The first cotton garment found in ruins anywhere in the pueblos dates, by the tree rings, 795 A.D. That is all we know about when cotton arrived. We know that it was not the same as that grown in the Old World but a special New World species, named after the Hopi, Gossypium hopi. Cotton of this same species was grown from Peru up to the pueblos, that is throughout the most civilized part of America. Usually it flourished in hot, low place, just as we see it today. Only the pueblos, in their high country with its cold winters, had worked out a variety which would ripen in one hundred days, the shortest season known. Here is another proof of their skill in farming and their long experience. According to Spanish accounts, they raised cotton as far north as Cochiti, while northern Tewa and Tiwa wore skins, as did Pecos near the buffalo plains. Often they had only very small patches, for cotton needs water and they either had to manage a little irrigation or water it by hand.
As the railroads came in bringing cheap cotton cloth, the villages gave up their fields, one by one. Even the most famous of the Hopi cotton fields were turned to other crops, although they are still called Moenkopi, The Place Where Cotton Is Grown. The Hopi, almost the only weavers left, continue to raise a little cotton in small patches while an occasional weaver in some of the other pueblos may grow a little for his own use. More often, he gets it from the Hopi, paying for it with turquoise, the ancient pueblo article of trade.
Pueblo people harvested their cotton just as they did beans, often bringing in the whole mass, stems, pods, and all, drying it on the roof and then beating the pods loose. After the pods were separated from the stems, the fluff was pulled out by hand. Next it needed ginning (to take out the seeds). The white man does this by machinery, but pueblo people spread the fluff on a flooring of clean sand, and several of them squatted around it, each holding two or three long, pliant sticks, tied together in the shape of a switch. With these, they beat the fluff gently and tirelessly for hours, picking out the seeds as they fell away from it. Sometimes they merely pulled the cotton out by hand into long streamers, picking seeds and dirt out of each streamer with the fingers. This was a long task and often the weavers left it for the winter days when they would have time to work indoors.
If the cotton was to be used for ceremonial purposes, even this cleaning work was a ceremony. Some of the Hopi did the work in the kiva, praying over the sand as they spread it on the kiva floor. Before they brought in the cotton, they brought a painting of the sun, on deerskin, which they laid on the sand for a moment and sprinkled with corn meal. When this was taken away, the cotton was laid on the place which it had blessed.
The Zuni, say some, had an ingenious device for ginning, which anyone who has tried to brush fluff from clothes may appreciate. They laid the cotton fluff between two woven blankets, then beat the outside of the blankets with a stick. The fibres stuck to the blanket while the seeds shook loose.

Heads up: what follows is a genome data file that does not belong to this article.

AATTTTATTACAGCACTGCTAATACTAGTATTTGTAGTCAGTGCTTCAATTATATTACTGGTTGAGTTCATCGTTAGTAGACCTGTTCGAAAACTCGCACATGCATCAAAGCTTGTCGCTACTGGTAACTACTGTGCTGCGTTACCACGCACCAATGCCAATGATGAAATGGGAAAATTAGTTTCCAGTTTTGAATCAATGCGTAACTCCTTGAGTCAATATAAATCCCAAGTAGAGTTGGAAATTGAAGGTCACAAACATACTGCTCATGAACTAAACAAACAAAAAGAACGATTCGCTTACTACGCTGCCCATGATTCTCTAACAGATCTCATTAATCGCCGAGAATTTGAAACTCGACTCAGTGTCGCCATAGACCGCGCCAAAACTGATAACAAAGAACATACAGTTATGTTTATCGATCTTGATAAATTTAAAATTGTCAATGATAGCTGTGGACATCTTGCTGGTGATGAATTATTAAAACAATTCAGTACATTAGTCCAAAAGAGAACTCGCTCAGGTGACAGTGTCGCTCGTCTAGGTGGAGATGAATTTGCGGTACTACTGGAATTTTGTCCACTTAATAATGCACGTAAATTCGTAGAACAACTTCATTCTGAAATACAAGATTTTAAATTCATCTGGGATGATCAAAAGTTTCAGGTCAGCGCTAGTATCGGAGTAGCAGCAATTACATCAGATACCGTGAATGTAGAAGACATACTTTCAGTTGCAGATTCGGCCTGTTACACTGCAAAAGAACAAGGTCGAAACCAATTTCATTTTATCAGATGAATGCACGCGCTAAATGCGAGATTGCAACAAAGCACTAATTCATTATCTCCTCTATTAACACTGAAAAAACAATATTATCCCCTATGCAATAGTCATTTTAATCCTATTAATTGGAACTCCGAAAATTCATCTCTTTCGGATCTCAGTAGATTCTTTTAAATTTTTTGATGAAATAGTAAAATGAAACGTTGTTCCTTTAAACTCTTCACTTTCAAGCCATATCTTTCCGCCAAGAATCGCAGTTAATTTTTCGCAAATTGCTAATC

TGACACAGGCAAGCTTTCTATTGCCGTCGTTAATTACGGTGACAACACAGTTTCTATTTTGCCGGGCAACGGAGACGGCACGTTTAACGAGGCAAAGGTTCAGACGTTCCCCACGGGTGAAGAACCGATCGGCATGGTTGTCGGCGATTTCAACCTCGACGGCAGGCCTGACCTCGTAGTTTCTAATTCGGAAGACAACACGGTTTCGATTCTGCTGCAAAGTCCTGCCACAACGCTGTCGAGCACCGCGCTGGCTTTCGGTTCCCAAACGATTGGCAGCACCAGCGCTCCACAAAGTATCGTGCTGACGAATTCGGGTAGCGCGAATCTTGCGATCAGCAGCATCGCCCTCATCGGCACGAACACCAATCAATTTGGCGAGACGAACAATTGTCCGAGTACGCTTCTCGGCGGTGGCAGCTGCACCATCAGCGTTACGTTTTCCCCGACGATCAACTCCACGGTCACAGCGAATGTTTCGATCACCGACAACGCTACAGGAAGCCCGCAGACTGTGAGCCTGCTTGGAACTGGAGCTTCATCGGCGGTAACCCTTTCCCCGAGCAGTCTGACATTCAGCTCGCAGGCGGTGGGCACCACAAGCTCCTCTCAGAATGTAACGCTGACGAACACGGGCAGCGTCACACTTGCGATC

However the ginning was done, it left a mass of disordered fluff. Men pulled this roughly into hanks with their hands or perhaps with a coarse wooden comb with two or three teeth. Then they tied up the hanks and left them to be spun. Evidently they cleaned and ginned just enough for one spinning at a time, for no stores of hanks are found in the ruins.
Next came the work of twisting the cotton into thread, or spinning. When they twisted yucca fibre, the pueblo men had rolled it along the leg with the palm of the hand. They twisted cotton with a spindle, (d, e and t in Plate 111-3) This was a slender stick, about eighteen inches long, tapered at both ends and passed through a disk of wood, stone, horn, pottery, or dried squash rind. This disk, or whorl (another old English word) was about three inches in diameter. The illustration shows it about two thirds of the way down the stick, though it might be lower. It fitted the stick tightly so that it would not revolve without moving the whole spindle and often it was further secured by a winding of string above and below it.
Plate 111-3. Ancient spindles and battens.
There were two ways of using the spindle. (Illustrated by figures 111-4, 5, and 6) The first, still used by the Hopi, reminds us of the ancient method of palm on thigh. It is illustrated in figure 111-4. The spinner, usually a man at Hopi, sits with a pile of cotton fluff on the floor at his left. In his right he holds the spindle, with the whorl pointing inward. He attaches a streamer of cotton to the spindle below the whorl, by winding the end around tightly a few times. Then he holds the spindle horizontally on his right thigh, under the palm of his hand. His left hand holds the streamer of cotton which can be pulled out from the fluff in one loose, continuous mass. He brings it up between the little finger and third finger of his left hand, winds it two or three times around all four fingers for firmness, then holds the hand as far up as he can so that there is a long, tight stretch of fluff between spindle and hand.